Survival Techniques at the Museum of Contemporary Photography

MoCP explores “Narratives of Resistance,” largely through video.

Photograph: Courtesy of the artist
Apichatpong Weerasethakul, Ghost Teen, 2009.

In June 1967, Egypt and Israel’s Six-Day War stranded 15 cargo ships from various countries in the Suez Canal. The ships were stuck for the next eight years, and their crews were only gradually allowed to return home, so the sailors teamed up to keep themselves entertained. Swiss artist Uriel Orlow pairs footage of their makeshift Olympics and other amusements with a slideshow of concurrent world events in his installation Yellow Limbo (2011). While some pieces in “Survival Techniques: Narratives of Resistance” lack strong connections to the show’s theme, Orlow neatly documents people making the best of a difficult situation.

Curated by MoCP director Natasha Egan and Arthub Asia cofounder Davide Quadrio, this exhibition feels fresh thanks to its emphasis on video and the number of works by contemporary Asian artists on view.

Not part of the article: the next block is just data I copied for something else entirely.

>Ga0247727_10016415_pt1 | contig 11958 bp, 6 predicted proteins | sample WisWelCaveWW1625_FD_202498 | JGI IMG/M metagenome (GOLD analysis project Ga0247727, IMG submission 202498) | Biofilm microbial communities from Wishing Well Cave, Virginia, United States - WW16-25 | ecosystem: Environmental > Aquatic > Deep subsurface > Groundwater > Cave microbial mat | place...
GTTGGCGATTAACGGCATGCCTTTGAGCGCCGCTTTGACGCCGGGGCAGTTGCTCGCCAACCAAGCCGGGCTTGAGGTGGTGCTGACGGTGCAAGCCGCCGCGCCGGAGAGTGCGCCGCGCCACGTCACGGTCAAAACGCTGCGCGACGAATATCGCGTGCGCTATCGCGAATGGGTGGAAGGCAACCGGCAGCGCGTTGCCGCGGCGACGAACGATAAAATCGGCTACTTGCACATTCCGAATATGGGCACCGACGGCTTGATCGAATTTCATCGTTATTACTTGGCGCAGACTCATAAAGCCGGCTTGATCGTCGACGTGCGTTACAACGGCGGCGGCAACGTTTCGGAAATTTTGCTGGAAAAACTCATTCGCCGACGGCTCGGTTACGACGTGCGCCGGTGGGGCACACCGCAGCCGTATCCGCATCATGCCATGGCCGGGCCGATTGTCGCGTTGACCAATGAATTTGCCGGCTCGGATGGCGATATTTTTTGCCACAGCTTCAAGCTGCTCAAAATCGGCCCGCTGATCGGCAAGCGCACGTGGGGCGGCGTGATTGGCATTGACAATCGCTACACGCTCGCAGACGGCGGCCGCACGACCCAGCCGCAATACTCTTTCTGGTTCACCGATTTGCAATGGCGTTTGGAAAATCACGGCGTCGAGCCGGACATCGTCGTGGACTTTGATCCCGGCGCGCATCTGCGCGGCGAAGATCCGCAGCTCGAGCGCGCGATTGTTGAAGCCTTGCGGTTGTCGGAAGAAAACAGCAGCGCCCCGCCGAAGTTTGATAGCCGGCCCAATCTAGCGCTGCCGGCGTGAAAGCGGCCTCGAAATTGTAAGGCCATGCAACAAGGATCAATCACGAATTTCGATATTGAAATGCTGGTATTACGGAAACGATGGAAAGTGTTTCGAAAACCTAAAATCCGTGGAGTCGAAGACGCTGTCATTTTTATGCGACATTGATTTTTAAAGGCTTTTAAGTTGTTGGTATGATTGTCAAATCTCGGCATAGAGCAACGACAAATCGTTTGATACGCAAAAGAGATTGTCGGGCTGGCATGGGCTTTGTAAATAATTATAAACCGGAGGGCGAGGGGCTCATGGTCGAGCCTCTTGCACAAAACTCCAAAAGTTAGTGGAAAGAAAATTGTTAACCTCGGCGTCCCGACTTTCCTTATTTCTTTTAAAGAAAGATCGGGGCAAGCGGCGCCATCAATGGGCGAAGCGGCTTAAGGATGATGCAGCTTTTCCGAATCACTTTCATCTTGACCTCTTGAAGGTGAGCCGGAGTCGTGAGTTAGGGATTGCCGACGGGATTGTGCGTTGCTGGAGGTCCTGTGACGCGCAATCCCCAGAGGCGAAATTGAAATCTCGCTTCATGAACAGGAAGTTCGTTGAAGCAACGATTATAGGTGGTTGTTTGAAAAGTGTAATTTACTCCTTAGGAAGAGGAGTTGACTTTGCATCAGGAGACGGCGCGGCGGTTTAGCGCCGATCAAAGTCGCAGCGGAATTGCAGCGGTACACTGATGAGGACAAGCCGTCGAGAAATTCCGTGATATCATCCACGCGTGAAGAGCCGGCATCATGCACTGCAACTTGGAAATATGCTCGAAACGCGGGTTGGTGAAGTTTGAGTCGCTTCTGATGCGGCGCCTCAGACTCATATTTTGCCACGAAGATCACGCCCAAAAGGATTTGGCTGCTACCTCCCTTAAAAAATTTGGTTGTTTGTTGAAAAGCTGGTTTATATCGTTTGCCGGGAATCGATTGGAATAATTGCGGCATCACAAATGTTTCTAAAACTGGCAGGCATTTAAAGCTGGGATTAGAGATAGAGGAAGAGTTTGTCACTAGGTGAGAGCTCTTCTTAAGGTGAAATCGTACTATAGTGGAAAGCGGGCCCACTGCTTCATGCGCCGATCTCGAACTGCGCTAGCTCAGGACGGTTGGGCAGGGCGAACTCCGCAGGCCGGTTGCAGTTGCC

Political conflicts and exile are common themes, as in Navin Rawanchaikul’s video Hong Rub Khaek (2008). Rawanchaikul interviews several members of Chiang Mai, Thailand’s Indian community, most of whom emigrated during Partition in the 1940s. The artist weaves together a fascinating narrative that transcends his dull black-and-white footage and static settings. Their religions and ages differ, but all of Rawanchaikul’s subjects insist they consider themselves Thai.

In Blued Books (2008–09), Li Mu photographs inmates of the Shanghai Juvenile Reformatory holding art books from his own collection, which he discussed with the teens. Their proud expressions remind viewers how many survival techniques are psychological.

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